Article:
Olympus FVMPE-RS Multiphoton

The Olympus FVMPE-RS allows both rapid and deep image acquisition, giving scientists great potential for imaging samples that would be impossible to examine on traditional microscopes.


The Olympus FVMPE-RS Multiphoton system is an upright microscope utilising dual pulsed two-photon far-red lasers for deep tissue imaging. The system also includes a resonant scan head allowing for extremely rapid imaging for tracking cell migration in living tissue. 

The Olympus system is capable of imaging a wide range of endogenous and antibody labelled samples and generating second harmonics of unstained structures in whole tissue. The system also has special objective lenses designed to image cleared tissue to image up to 8 mm into organs.

The system is compatible with most samples but is ideally suited for preclinical models and large tissue imaging, giving scientists a chance to image deeper and over prolonged periods of time.

Examples of work
  • Olympus FVMPE-RS microscope
    The Olympus FVMPE-RS at the Institute
  • Multi-coloured tumours indicate cells invading a lung
    To see how cancer cells travel to new organs, researchers grew multi-coloured tumours that allowed them to track each cell invading a lung. Credit: Caleb Dawson
  • Microscopy image of the thymus
    The Olympus FVMPE-RS has allowed researchers to study the natural undulations and structure of the thymic epithelial cell network at cellular resolution. Credit: Julie Sheridan, Edwin Hawkins
  • Microscopy image of blood vessels in the eye
    A hyaloid blood vessel network nourishes the eye during its development. Understanding how these vessels naturally die off once development is complete may shed light on diseases such as diabetic retinopathy and age-related macular edema. Credit: Stephen Mieruszynski, Leigh Coultas

Video: Captured on the Olympus FVMPE-RS, green and magenta ‘tendrils’ show the network of blood vessels that are essential for the eye to form. Credit: Stephen Mieruszynski and Leigh Coultas


Objective magnification 5x 10x 20x 25x 25x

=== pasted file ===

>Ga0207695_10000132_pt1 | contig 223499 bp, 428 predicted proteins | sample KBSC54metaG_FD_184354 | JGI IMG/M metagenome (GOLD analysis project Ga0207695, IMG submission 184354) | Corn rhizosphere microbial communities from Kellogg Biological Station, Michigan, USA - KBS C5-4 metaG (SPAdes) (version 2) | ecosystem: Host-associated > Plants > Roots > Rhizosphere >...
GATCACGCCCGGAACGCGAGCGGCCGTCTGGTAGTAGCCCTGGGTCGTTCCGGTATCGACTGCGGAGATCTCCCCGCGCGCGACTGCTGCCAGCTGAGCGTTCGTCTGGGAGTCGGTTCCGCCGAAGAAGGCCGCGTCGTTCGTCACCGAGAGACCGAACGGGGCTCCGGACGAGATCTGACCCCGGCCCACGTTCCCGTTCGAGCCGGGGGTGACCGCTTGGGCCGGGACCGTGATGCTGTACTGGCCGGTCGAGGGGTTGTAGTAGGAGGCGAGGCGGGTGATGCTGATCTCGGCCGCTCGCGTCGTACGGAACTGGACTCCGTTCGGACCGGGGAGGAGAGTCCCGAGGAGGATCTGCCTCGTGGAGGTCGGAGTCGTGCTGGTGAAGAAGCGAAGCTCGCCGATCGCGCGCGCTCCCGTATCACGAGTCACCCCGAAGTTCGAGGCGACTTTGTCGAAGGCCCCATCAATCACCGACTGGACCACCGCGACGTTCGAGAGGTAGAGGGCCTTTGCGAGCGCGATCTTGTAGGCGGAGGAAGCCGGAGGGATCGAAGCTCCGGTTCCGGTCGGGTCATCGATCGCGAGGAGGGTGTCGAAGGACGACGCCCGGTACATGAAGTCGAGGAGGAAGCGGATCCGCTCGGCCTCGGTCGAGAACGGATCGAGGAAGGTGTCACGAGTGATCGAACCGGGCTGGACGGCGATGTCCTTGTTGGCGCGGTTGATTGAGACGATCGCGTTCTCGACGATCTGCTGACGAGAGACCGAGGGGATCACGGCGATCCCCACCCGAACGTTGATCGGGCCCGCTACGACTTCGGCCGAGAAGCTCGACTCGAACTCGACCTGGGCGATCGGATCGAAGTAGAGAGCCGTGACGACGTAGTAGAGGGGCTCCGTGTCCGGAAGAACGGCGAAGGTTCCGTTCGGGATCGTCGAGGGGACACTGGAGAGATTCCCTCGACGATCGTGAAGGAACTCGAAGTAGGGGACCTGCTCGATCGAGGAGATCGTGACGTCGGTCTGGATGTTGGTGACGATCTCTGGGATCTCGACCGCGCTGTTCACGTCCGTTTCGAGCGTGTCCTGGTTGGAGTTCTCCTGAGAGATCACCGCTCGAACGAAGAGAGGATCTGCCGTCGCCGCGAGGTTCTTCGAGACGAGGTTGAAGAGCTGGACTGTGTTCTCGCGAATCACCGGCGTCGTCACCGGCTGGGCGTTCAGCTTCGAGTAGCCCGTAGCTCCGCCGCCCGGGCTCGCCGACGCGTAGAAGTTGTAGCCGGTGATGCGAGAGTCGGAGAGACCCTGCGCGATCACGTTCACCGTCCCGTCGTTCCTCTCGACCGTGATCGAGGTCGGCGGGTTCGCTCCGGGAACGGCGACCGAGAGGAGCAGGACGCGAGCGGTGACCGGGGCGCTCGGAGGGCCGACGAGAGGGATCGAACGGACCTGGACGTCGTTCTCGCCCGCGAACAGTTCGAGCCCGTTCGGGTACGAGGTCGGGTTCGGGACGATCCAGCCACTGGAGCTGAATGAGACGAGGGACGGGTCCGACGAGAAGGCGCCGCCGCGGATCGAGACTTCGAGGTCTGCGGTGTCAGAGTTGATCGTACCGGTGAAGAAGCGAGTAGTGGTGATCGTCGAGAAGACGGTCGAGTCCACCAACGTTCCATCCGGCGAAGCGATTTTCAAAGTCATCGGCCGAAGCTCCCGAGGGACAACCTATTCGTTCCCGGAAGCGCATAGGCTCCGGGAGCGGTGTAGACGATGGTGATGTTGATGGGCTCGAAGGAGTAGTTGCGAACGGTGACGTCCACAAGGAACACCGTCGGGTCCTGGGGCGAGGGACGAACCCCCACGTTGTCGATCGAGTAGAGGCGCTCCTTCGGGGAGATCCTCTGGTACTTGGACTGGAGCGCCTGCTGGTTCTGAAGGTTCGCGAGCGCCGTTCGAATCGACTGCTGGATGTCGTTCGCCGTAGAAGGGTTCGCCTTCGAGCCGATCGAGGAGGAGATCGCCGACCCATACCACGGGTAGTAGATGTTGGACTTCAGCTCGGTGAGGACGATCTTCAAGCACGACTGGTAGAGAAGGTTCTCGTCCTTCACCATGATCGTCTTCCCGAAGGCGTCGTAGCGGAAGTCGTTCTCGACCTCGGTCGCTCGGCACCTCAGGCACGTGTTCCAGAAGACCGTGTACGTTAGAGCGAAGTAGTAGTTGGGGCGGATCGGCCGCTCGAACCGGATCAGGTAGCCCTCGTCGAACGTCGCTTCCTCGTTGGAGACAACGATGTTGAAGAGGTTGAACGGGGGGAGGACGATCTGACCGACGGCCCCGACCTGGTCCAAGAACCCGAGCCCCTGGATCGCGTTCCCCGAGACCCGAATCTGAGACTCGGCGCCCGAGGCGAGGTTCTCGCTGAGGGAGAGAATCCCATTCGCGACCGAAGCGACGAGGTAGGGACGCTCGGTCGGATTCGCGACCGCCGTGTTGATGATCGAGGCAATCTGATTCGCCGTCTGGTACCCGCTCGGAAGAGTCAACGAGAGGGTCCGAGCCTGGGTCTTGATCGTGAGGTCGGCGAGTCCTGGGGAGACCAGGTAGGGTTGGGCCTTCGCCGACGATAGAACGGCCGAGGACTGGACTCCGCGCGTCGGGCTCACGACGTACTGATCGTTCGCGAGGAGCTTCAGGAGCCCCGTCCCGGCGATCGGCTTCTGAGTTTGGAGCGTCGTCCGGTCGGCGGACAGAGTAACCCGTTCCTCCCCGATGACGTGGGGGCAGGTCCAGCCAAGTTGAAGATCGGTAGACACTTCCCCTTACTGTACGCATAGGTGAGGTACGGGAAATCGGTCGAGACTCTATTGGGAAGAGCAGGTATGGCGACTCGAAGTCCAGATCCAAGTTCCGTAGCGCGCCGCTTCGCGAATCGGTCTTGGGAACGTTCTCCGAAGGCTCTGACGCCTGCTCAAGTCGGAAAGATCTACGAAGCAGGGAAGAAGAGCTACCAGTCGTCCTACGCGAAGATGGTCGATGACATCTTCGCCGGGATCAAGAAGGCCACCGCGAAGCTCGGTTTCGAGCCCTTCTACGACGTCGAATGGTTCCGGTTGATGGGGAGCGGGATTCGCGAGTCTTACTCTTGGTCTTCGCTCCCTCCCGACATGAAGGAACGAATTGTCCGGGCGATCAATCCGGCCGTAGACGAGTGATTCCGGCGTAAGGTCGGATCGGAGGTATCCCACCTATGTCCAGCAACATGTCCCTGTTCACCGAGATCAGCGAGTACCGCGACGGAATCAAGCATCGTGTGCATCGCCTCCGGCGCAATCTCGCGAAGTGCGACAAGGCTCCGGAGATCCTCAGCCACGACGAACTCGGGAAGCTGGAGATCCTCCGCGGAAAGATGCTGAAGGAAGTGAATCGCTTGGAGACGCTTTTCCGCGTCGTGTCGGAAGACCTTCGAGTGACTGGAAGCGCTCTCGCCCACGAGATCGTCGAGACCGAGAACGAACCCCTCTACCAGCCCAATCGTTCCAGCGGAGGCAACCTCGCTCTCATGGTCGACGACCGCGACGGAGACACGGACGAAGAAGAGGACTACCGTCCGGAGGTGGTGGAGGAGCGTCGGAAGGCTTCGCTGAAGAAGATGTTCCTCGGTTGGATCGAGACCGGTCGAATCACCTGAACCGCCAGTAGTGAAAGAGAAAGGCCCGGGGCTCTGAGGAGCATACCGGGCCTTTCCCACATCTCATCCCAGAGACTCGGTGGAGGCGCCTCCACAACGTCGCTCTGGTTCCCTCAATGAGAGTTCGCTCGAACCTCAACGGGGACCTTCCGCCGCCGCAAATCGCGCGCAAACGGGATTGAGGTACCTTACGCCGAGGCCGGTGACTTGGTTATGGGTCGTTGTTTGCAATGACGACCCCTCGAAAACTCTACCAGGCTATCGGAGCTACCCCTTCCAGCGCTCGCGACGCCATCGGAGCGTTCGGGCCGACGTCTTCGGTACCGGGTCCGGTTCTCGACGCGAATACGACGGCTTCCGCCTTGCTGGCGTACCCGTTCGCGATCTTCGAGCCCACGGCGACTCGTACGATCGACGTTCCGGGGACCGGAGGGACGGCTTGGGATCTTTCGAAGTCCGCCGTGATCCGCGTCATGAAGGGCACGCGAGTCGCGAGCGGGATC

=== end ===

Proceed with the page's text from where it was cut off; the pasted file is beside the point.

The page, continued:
Immersion media Air Multi Water Water Clarity
XY-resolution (µm) 4.97 2.49 1.24 0.99 0.99
Working distance (mm) 20 8 2 2 8
NA 0.10 0.60 1.00 1.05 1.00

Light sources

  • Olympus U-HGLGPS halogen light source + generic DAPI/GFP/RFP filters
  • Mai-Tai eHP DeepSee multi-photon laser
  • Insight DS+ multi-photon laser

Detection sources

  • 2 x PMT detectors
  • 2 x GaAsP detectors

Technological Specifications (capabilities)

Available modalities 

  • Z-stack
  • Time-series
  • Tile scan
  • Multi positions

Additional hardware

  • Resonant scan head
  • SIM scanner

Unique features

  • The system has a structured illumination microscopy (SIM) scanner, allowing for simultaneous imaging with one laser while using the other laser for photo-conversion or cell-ablation of small areas.  
  • The MATL (Multi-Area Time Lapse) feature allows for highly customisable experiments of multiple areas. 
  • The deep focus mode allows users to choose between depth of imaging and optimal Z-resolution.


  • Lower resolution in Z-axis than traditional confocal
  • High laser powers can be detrimental to sample integrity
  • Broad excitation profiles with single laser increase possible channel cross-talk
  • Excitation profiles not characterised for all fluorophores


Nikon: Fundamentals and applications of multiphoton microscopy 


This microscope was purchased with the generous support of the Australian Cancer Research Foundation (ACRF).

Video: A dissected retina image has been carefully removed to preserve its 3D structure, then imaged using a multiphoton microscope to allow the full structure to be acquired. Previously, imaging a retina would require the sample to be flattened. Credit: Leigh Coultas, Stephen Mieruszynski, Lachlan Whitehead